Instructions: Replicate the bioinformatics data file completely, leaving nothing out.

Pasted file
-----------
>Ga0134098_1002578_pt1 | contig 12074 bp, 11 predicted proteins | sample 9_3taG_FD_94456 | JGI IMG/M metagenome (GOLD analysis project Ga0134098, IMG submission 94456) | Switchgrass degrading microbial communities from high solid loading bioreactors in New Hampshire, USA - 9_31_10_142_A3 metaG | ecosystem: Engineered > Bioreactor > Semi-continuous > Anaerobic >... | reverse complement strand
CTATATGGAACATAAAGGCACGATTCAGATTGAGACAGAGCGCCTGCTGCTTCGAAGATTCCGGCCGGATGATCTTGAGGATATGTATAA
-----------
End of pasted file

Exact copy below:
>Ga0134098_1002578_pt1 | contig 12074 bp, 11 predicted proteins | sample 9_3taG_FD_94456 | JGI IMG/M metagenome (GOLD analysis project Ga0134098, IMG submission 94456) | Switchgrass degrading microbial communities from high solid loading bioreactors in New Hampshire, USA - 9_31_10_142_A3 metaG | ecosystem: Engineered > Bioreactor > Semi-continuous > Anaerobic >... | reverse complement strand
CTATATGGAACATAAAGGCACGATTCAGATTGAGACAGAGCGCCTGCTGCTTCGAAGATTCCGGCCGGATGATCTTGAGGATATGTATAA